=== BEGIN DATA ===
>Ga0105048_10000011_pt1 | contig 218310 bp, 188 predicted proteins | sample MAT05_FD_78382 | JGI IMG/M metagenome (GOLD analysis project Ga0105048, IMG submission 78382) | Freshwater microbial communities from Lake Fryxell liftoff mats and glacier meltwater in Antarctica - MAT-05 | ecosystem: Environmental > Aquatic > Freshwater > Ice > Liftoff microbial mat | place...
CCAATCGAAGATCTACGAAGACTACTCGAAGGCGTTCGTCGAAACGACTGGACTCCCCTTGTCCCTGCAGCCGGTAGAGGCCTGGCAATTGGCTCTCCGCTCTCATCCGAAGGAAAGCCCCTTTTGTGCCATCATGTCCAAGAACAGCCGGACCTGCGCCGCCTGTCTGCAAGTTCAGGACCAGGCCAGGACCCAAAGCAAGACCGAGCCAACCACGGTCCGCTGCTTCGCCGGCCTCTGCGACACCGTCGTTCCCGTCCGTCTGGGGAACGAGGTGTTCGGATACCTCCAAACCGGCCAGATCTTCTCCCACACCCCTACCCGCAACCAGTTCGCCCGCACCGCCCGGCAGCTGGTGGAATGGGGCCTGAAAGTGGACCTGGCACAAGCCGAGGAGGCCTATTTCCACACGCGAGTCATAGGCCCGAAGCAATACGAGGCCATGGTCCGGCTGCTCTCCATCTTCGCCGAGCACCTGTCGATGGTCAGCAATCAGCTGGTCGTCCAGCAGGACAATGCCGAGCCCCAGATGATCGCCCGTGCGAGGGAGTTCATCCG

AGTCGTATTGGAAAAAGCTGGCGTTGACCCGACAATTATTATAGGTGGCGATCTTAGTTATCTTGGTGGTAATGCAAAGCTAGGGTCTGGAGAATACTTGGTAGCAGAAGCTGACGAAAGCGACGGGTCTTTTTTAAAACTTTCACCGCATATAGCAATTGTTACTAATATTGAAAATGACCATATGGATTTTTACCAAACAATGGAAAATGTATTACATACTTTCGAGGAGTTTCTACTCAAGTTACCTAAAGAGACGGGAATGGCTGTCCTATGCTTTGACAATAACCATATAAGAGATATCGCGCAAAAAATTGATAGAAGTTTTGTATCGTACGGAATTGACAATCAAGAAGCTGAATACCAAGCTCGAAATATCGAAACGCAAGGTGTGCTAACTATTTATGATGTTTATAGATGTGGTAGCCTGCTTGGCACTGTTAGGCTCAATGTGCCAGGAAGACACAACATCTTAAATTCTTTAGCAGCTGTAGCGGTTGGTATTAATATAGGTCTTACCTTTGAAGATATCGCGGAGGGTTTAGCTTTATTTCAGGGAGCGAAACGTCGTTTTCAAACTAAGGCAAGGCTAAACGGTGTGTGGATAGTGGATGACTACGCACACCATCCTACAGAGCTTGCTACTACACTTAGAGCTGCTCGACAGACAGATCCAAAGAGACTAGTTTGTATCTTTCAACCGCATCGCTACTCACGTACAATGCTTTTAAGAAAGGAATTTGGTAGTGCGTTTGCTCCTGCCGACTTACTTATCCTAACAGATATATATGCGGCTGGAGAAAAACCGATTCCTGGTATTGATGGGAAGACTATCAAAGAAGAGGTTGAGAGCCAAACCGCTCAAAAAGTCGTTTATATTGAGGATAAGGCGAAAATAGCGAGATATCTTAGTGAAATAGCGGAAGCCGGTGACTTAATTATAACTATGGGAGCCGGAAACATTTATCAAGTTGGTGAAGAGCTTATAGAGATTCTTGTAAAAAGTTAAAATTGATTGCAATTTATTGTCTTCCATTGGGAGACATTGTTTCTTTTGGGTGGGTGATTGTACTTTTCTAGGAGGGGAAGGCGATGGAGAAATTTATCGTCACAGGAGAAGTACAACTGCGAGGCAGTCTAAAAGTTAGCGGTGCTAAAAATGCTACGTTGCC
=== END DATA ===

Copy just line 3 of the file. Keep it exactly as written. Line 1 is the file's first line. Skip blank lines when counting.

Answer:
AGTCGTATTGGAAAAAGCTGGCGTTGACCCGACAATTATTATAGGTGGCGATCTTAGTTATCTTGGTGGTAATGCAAAGCTAGGGTCTGGAGAATACTTGGTAGCAGAAGCTGACGAAAGCGACGGGTCTTTTTTAAAACTTTCACCGCATATAGCAATTGTTACTAATATTGAAAATGACCATATGGATTTTTACCAAACAATGGAAAATGTATTACATACTTTCGAGGAGTTTCTACTCAAGTTACCTAAAGAGACGGGAATGGCTGTCCTATGCTTTGACAATAACCATATAAGAGATATCGCGCAAAAAATTGATAGAAGTTTTGTATCGTACGGAATTGACAATCAAGAAGCTGAATACCAAGCTCGAAATATCGAAACGCAAGGTGTGCTAACTATTTATGATGTTTATAGATGTGGTAGCCTGCTTGGCACTGTTAGGCTCAATGTGCCAGGAAGACACAACATCTTAAATTCTTTAGCAGCTGTAGCGGTTGGTATTAATATAGGTCTTACCTTTGAAGATATCGCGGAGGGTTTAGCTTTATTTCAGGGAGCGAAACGTCGTTTTCAAACTAAGGCAAGGCTAAACGGTGTGTGGATAGTGGATGACTACGCACACCATCCTACAGAGCTTGCTACTACACTTAGAGCTGCTCGACAGACAGATCCAAAGAGACTAGTTTGTATCTTTCAACCGCATCGCTACTCACGTACAATGCTTTTAAGAAAGGAATTTGGTAGTGCGTTTGCTCCTGCCGACTTACTTATCCTAACAGATATATATGCGGCTGGAGAAAAACCGATTCCTGGTATTGATGGGAAGACTATCAAAGAAGAGGTTGAGAGCCAAACCGCTCAAAAAGTCGTTTATATTGAGGATAAGGCGAAAATAGCGAGATATCTTAGTGAAATAGCGGAAGCCGGTGACTTAATTATAACTATGGGAGCCGGAAACATTTATCAAGTTGGTGAAGAGCTTATAGAGATTCTTGTAAAAAGTTAAAATTGATTGCAATTTATTGTCTTCCATTGGGAGACATTGTTTCTTTTGGGTGGGTGATTGTACTTTTCTAGGAGGGGAAGGCGATGGAGAAATTTATCGTCACAGGAGAAGTACAACTGCGAGGCAGTCTAAAAGTTAGCGGTGCTAAAAATGCTACGTTGCC